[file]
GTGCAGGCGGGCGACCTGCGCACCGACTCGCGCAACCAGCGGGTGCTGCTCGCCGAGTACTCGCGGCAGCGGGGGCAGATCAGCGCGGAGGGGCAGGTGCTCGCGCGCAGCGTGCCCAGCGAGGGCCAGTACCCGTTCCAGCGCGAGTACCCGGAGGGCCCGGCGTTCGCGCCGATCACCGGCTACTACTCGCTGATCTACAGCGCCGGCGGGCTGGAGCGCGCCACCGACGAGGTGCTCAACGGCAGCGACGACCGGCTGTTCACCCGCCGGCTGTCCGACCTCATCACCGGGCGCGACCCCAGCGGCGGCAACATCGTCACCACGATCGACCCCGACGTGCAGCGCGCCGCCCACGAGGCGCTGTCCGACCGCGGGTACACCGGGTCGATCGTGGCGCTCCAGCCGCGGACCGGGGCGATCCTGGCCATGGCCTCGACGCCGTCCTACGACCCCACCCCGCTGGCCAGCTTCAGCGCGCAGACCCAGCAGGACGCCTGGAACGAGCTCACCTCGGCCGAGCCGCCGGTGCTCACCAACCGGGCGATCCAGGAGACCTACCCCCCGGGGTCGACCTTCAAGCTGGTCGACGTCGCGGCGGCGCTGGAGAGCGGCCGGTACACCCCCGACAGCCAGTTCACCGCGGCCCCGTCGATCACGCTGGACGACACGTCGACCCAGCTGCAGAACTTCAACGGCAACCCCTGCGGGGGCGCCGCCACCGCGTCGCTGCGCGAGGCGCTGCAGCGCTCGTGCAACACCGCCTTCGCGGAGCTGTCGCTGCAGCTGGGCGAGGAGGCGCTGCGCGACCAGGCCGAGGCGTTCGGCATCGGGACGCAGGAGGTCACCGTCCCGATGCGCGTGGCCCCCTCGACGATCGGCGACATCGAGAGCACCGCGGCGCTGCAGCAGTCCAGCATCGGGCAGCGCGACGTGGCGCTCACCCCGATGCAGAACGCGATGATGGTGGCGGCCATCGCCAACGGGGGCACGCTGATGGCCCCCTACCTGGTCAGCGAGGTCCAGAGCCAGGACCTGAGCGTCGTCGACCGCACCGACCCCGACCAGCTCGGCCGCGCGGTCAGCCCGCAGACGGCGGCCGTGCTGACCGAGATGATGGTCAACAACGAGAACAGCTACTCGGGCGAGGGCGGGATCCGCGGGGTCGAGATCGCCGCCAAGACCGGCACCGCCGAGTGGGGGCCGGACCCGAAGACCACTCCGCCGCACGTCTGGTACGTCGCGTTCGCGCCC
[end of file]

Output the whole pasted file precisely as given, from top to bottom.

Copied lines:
GTGCAGGCGGGCGACCTGCGCACCGACTCGCGCAACCAGCGGGTGCTGCTCGCCGAGTACTCGCGGCAGCGGGGGCAGATCAGCGCGGAGGGGCAGGTGCTCGCGCGCAGCGTGCCCAGCGAGGGCCAGTACCCGTTCCAGCGCGAGTACCCGGAGGGCCCGGCGTTCGCGCCGATCACCGGCTACTACTCGCTGATCTACAGCGCCGGCGGGCTGGAGCGCGCCACCGACGAGGTGCTCAACGGCAGCGACGACCGGCTGTTCACCCGCCGGCTGTCCGACCTCATCACCGGGCGCGACCCCAGCGGCGGCAACATCGTCACCACGATCGACCCCGACGTGCAGCGCGCCGCCCACGAGGCGCTGTCCGACCGCGGGTACACCGGGTCGATCGTGGCGCTCCAGCCGCGGACCGGGGCGATCCTGGCCATGGCCTCGACGCCGTCCTACGACCCCACCCCGCTGGCCAGCTTCAGCGCGCAGACCCAGCAGGACGCCTGGAACGAGCTCACCTCGGCCGAGCCGCCGGTGCTCACCAACCGGGCGATCCAGGAGACCTACCCCCCGGGGTCGACCTTCAAGCTGGTCGACGTCGCGGCGGCGCTGGAGAGCGGCCGGTACACCCCCGACAGCCAGTTCACCGCGGCCCCGTCGATCACGCTGGACGACACGTCGACCCAGCTGCAGAACTTCAACGGCAACCCCTGCGGGGGCGCCGCCACCGCGTCGCTGCGCGAGGCGCTGCAGCGCTCGTGCAACACCGCCTTCGCGGAGCTGTCGCTGCAGCTGGGCGAGGAGGCGCTGCGCGACCAGGCCGAGGCGTTCGGCATCGGGACGCAGGAGGTCACCGTCCCGATGCGCGTGGCCCCCTCGACGATCGGCGACATCGAGAGCACCGCGGCGCTGCAGCAGTCCAGCATCGGGCAGCGCGACGTGGCGCTCACCCCGATGCAGAACGCGATGATGGTGGCGGCCATCGCCAACGGGGGCACGCTGATGGCCCCCTACCTGGTCAGCGAGGTCCAGAGCCAGGACCTGAGCGTCGTCGACCGCACCGACCCCGACCAGCTCGGCCGCGCGGTCAGCCCGCAGACGGCGGCCGTGCTGACCGAGATGATGGTCAACAACGAGAACAGCTACTCGGGCGAGGGCGGGATCCGCGGGGTCGAGATCGCCGCCAAGACCGGCACCGCCGAGTGGGGGCCGGACCCGAAGACCACTCCGCCGCACGTCTGGTACGTCGCGTTCGCGCCC